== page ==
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Paid ad Promoted Tweets might be undercut by Twitter's very nature, which lets anyone tweet for free
It has been five-and-a-half months since Twitter unveiled its first stab at monetization in the form of Promoted Tweets, a special kind of tweet that’s paid for by an advertiser to appear in search results on the site. While the uber-popular microblogging site says it does not feel much pressure to show outstanding results this early in the game, many in the tech world have high expectations for the site, which saw its user base balloon in the first half of 2009.
And so far, based on some tell-tale signs, Twitter might not be meeting those expectations.
For example, two giant brands that both tested out Promoted Tweets for free in its early stages, Best Buy and PepsiCo, have not been repeat customers.
"It is a totally new and different kind of ad format. There is a lot we still have to learn and think about," says Shiv Singh, head of digital for PepsiCo Beverages. Though Twitter hasn’t been ruled out as a potential powerful space for advertising, PepsiCo still sees it as an experimental space.
One cannot help but wonder whether Twitter itself, by its very nature, is undercutting its own advertising efforts. That is, in creating an open space where anybody--including companies, brands, etc.--can create a free profile to interact with their customer base and even potential future customers, has Twitter made it hard on itself to now try selling special branded tweets?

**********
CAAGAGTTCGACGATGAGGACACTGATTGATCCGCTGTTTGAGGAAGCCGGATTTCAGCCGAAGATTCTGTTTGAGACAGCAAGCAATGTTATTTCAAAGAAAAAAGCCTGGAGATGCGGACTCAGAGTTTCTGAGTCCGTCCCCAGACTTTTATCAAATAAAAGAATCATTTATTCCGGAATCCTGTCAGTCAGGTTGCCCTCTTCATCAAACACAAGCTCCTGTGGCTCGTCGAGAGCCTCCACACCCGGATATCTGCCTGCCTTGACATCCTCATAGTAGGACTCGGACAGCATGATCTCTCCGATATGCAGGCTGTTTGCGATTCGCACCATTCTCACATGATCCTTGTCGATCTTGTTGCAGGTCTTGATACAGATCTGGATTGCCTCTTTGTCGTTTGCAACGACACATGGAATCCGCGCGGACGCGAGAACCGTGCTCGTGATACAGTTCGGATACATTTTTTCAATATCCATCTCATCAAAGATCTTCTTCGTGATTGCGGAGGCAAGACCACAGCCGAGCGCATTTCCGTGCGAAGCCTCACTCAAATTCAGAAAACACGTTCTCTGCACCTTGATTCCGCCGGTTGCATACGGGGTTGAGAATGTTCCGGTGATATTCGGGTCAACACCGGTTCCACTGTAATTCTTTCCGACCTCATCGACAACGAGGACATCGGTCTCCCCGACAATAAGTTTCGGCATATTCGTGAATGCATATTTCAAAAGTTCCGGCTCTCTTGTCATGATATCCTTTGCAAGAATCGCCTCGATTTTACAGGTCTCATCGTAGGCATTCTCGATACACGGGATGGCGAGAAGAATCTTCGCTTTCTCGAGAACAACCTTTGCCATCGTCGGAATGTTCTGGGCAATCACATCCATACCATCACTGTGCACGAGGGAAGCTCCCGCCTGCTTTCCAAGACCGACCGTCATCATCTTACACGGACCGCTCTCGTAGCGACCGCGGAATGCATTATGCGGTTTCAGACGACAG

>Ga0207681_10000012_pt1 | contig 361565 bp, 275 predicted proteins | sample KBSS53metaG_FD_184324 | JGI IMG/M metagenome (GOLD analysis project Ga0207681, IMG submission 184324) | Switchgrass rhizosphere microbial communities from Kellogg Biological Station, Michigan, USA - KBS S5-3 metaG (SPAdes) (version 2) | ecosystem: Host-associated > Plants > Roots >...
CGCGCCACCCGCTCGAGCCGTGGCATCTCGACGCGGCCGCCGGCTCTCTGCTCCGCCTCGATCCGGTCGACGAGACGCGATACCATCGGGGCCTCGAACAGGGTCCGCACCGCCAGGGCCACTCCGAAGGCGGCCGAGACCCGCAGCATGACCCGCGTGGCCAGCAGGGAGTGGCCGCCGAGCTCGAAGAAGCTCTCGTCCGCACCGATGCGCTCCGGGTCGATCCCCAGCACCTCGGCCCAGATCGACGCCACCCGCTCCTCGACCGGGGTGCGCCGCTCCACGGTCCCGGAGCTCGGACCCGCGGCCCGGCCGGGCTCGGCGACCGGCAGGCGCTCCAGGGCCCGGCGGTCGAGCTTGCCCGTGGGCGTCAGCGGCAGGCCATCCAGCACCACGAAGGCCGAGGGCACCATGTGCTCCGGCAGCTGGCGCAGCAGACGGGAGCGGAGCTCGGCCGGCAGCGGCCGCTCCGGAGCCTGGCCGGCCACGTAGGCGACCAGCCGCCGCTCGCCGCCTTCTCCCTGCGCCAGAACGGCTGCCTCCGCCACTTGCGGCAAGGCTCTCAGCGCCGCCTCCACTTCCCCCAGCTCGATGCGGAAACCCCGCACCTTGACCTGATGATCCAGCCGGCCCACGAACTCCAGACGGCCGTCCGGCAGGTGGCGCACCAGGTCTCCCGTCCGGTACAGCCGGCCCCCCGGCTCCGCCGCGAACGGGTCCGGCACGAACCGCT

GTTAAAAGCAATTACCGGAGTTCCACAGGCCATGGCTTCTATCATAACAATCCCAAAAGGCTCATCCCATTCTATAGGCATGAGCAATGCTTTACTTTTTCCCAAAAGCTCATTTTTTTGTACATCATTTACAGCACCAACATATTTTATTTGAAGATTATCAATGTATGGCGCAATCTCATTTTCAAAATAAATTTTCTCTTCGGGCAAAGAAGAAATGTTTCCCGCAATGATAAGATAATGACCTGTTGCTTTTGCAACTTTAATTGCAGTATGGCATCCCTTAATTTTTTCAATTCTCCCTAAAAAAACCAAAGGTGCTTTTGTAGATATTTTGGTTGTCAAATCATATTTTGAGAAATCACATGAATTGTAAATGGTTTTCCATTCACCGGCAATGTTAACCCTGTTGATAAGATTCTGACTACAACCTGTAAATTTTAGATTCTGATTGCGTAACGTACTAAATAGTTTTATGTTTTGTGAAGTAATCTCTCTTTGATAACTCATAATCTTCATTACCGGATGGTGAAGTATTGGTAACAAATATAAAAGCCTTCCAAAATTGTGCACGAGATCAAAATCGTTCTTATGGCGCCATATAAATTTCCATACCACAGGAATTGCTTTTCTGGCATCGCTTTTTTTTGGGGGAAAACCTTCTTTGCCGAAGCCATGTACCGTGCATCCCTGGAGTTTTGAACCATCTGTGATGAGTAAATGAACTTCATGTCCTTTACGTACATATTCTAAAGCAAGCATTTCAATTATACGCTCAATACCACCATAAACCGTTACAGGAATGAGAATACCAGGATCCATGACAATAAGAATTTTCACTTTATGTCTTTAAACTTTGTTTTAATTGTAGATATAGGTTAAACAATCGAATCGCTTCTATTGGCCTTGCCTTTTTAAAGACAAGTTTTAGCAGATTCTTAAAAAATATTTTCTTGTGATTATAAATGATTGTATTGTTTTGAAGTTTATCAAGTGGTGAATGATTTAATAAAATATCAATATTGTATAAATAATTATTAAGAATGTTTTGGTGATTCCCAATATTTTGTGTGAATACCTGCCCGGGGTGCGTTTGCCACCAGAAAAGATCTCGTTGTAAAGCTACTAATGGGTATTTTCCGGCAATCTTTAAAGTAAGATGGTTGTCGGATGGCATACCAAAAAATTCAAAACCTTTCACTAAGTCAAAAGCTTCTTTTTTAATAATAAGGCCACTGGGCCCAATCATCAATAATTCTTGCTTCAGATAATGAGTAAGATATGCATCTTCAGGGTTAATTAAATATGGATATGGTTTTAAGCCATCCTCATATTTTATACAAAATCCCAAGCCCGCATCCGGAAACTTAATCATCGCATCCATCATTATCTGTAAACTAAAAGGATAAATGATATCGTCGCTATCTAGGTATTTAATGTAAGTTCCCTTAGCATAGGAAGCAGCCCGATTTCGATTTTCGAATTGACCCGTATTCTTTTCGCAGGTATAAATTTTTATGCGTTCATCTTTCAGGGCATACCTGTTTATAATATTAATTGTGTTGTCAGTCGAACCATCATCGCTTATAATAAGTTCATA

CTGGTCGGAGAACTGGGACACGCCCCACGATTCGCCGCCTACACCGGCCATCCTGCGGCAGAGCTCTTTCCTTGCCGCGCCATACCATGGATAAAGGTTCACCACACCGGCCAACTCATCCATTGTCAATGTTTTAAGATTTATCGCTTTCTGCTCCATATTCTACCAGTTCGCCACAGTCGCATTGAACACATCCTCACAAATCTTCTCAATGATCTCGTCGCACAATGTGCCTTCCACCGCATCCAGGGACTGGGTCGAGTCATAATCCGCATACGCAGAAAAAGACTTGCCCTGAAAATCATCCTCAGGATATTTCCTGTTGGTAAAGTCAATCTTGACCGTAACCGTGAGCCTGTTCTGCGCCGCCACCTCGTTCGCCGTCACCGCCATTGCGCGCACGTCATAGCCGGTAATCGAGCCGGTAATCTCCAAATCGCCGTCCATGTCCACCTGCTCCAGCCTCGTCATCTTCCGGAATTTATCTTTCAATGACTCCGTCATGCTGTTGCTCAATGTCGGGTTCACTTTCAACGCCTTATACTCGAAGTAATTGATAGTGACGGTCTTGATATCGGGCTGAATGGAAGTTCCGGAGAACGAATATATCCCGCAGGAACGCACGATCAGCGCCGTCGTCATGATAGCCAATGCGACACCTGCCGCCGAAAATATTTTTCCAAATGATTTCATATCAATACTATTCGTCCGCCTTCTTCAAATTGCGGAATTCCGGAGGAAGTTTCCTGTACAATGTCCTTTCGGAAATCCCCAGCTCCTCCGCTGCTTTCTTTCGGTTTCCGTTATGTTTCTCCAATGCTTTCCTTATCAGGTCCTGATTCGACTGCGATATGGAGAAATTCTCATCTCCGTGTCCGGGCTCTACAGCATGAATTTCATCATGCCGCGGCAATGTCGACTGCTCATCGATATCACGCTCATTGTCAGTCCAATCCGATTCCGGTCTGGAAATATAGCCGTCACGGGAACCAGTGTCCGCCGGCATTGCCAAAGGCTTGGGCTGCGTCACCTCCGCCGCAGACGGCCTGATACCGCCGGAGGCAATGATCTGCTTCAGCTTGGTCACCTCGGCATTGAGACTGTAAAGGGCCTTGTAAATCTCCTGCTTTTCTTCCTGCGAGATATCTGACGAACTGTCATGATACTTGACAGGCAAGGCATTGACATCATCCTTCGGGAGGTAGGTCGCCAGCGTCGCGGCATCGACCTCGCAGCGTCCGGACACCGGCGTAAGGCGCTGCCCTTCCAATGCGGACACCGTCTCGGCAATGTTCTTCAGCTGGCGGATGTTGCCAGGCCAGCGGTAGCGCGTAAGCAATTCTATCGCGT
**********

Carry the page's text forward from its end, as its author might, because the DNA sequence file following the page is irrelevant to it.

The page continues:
Twitter still has to prove that Promoted Tweets, which now sell for around $100,000, are actually worth that much more than a regular tweet. While they do receive some analytics tools when purchasing Promoted Tweets, marketers say they would still like more options for targeting.
Significantly, we still haven’t reached what Twitter in April called the next “phase” of their advertising strategy, like the placing of paid tweets directly in the user’s stream, an update that could add a good deal of value to Promoted Tweets.
Facebook, in contrast, has not yet experimented with a model that places advertising anywhere in the stream or search results, preferring to relegate the paid text and images to their traditional space in the side of the browser space.
In spite of it all, the official Twitter statement is that their ad strategy is doing just fine. An average of 5% of Twitter users that see Promoted Tweets interact with them, according to COO Dick Costolo. Additionally, almost 80% of Promoted Tweets customers are return buyers.
All the same, Twitter advertising is still very much in its infancy and, as a result, we won’t really be sure of its successes and shortcomings until it has spent more time in the wild.
(Note: Twitter COO Dick Costolo will be speaking at VatorSplash this Thursday).
image source: dragonsearchmarketing.com
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What is Twitter?